Almost a year ago, I wrote about my modest success selling t-shirt designs on that artfully depict the Disney World monorail announcer’s characteristic Por favor manténgase alejado de las puertas.

In that piece, I also drew attention to the ways products like this exert fandom by commercially exploiting holes in a property owner’s own productization of itself.

What I didn’t report was this: some months after I originally wrote about my designs, the pink “Fantasyland” version of these shirts got pulled from Zazzle due to a copyright infringement claim from Disney. What’s most fascinating about this action is not that it took place, but that the target of the complaint was limited to that one design. My “Epcot” design continued to sell without incident. After all, both designs depict the monorail and the phrase, so if there’s a problem with one, why isn’t there a problem with the other?

At the time, I was simply too busy to put much time into determining why this was the case. In recent weeks, I finally got around to contacting Zazzle’s content management group, who were most helpful and prompt in answering my request for additional information. Here’s what they said:

The Disney castle concept is the protected intellectual property of Disney Inc. and may not be used on Zazzle products without permission, regardless of who the original artist or photographer may be. We are sorry for any inconveniences this may have caused.

Fascinating, isn’t it? It’s not the monorail or the text that Disney perceived as infringement, but the castle! Could that really be true? I decided to test it out by making a new version of the shirt, exactly the same in every way, but with the castle removed. I was able to order it without incident, and now you can too.

You might wonder along with me if Disney really believes that it owns the concept of the castle, especially since Cinderella Castle was modeled after the Neuschwanstein Castle in Bavaria. I suspect it’s the combination of elements that make them snarl. I’d guess that a shirt with no mention or implication of Disney that depicted an abstract castle of the same design would never set off any filters or flags. Perhaps I’ll try that too, just for kicks.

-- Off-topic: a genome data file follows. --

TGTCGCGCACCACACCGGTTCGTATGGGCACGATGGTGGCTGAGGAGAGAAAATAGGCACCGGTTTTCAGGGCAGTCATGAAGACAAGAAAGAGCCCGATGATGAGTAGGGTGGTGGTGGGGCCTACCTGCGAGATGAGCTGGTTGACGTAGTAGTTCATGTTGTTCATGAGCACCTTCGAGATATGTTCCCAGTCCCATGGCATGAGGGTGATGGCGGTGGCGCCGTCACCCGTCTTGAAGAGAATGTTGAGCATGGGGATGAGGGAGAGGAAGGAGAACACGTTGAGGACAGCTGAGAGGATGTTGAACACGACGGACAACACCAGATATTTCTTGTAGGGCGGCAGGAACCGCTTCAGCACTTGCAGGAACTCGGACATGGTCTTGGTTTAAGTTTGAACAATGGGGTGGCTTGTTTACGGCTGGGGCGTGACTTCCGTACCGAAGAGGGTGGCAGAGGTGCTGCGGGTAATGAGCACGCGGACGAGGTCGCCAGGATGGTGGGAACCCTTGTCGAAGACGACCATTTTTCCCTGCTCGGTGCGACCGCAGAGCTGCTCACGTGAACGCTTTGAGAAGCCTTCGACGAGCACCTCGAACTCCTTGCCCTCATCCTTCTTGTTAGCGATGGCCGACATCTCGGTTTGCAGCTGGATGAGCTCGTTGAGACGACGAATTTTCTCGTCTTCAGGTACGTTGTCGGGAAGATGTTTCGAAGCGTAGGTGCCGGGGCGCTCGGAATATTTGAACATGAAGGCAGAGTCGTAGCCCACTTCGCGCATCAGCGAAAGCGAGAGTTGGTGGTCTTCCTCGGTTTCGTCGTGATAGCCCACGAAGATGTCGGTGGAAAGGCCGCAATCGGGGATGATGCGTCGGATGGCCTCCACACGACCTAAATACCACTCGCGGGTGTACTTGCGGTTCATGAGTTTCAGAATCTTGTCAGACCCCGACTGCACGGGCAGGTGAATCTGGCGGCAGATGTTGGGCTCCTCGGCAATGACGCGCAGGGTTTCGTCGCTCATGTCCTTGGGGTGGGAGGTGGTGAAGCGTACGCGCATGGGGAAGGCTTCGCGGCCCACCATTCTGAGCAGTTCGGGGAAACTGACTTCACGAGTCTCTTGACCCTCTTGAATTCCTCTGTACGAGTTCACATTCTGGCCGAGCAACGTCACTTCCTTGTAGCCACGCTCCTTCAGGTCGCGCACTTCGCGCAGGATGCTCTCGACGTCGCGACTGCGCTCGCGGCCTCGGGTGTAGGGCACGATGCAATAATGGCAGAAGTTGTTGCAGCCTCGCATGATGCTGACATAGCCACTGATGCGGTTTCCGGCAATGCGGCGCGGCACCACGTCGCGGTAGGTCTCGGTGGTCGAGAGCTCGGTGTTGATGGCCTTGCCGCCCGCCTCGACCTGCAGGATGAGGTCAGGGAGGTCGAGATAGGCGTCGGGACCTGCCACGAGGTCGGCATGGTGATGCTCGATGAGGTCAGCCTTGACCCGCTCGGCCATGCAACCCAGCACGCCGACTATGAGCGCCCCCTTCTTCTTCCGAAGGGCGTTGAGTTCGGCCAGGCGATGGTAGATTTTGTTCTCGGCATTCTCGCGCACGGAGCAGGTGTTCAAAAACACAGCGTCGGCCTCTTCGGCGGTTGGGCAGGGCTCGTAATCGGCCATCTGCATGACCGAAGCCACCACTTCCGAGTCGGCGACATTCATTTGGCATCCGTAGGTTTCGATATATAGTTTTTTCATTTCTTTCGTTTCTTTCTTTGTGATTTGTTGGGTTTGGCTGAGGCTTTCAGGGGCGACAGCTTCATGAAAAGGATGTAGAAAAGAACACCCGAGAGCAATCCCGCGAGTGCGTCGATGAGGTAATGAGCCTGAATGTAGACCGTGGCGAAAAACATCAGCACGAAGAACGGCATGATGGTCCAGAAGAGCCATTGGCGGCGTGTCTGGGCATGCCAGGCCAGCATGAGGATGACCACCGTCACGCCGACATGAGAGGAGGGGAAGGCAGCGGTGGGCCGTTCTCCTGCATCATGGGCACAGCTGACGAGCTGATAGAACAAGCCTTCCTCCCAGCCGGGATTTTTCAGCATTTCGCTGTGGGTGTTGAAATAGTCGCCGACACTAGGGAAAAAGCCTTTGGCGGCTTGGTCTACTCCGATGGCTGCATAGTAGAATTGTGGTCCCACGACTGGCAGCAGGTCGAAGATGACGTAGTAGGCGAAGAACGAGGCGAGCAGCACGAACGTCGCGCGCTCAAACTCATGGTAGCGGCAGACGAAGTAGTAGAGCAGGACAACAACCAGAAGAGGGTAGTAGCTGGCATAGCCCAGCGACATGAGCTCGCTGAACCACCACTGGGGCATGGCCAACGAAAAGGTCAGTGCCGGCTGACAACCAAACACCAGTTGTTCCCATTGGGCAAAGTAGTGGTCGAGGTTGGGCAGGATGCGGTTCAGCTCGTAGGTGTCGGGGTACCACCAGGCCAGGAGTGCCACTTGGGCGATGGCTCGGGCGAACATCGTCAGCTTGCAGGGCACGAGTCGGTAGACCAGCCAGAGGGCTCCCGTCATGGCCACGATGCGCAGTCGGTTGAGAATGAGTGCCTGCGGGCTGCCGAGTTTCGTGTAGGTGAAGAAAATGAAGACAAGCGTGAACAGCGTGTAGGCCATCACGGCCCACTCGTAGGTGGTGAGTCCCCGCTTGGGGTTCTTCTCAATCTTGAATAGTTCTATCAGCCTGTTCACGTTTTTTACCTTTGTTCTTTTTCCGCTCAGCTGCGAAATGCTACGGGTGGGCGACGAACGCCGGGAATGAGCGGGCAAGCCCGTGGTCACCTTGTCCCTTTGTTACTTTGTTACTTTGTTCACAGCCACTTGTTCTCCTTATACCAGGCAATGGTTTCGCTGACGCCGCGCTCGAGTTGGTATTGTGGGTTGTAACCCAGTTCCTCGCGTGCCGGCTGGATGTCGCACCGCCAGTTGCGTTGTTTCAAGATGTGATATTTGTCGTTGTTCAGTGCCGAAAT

published October 12, 2009


  1. Mark J. Nelson

    This trademark for a “castle device” appears to be the only Disney trademark on a castle, fwiw. Your castle isn’t really the same, though I suppose in context there might be an argument that it’s a version of it (as opposed to an independently conceived silhouette of the castle).

  2. Mark J. Nelson

    Hmm, I guess USPTO links expire. Can’t find a way to get a permanent link, but searching for serial #77154442 ought to bring it up.

  3. Ian Bogost

    It’s fascinating that the USPTO doesn’t allow direct links to trademarks, although that’s not the subject at issue here. Interestingly, the “goods & services” domain patent doesn’t name apparel specifically, although it does name “amusement park and theme park services.” It also seems to require a “semi-circle” which I clearly don’t have. In any case, thanks for digging up the TM record.

  4. Melanie

    I’m not surprised by this, Ian. I worked for a Disney-owned magazine briefly in the mid-90s and we would get lots of recipes and craft ideas from folks around the country–very basic ideas for things like apple pie or how to make snowflakes out of construction paper. Every single one of the ideas sent to the editors would go through a legal process in the home offices in NYC that date-stamped them to establish elaborate legal ownership rights before our editing staff was even allowed to see them. Disney’s legal department functions from a position that it must establish ownership of everything that passes through its offices, no matter how simple or “un-trademarkable” those ideas may be. I found this truly disturbing, in a Haraway Onco-Mouse(TM) sort of way.

  5. Ian Bogost

    Melanie, I’ve experienced the same thing, and I rather expected *all* my designs to get pulled initially. I was surprised when only some of them did!

    I remember a circa 1995 Disney style guide I had at a job in LA. I’m pretty sure I remember it verbatim: “‘Disney World’ should never be referred to as an entity in the corporeal world. It should only be called ‘The Walt Disney World Resort.'”

  6. Ian Bogost

    Please Stand Clear of the Closing Rights

    How Disney and Zazzle conspire against me (and you)

  7. Old Guy

    Disney is very anal about this time of thing for good reason. Think Xerox and Kleenex. Those marks were lost to the companies because they were not vigilant. Kleenex tried later to regain it by using Kleenex brand tissues but too late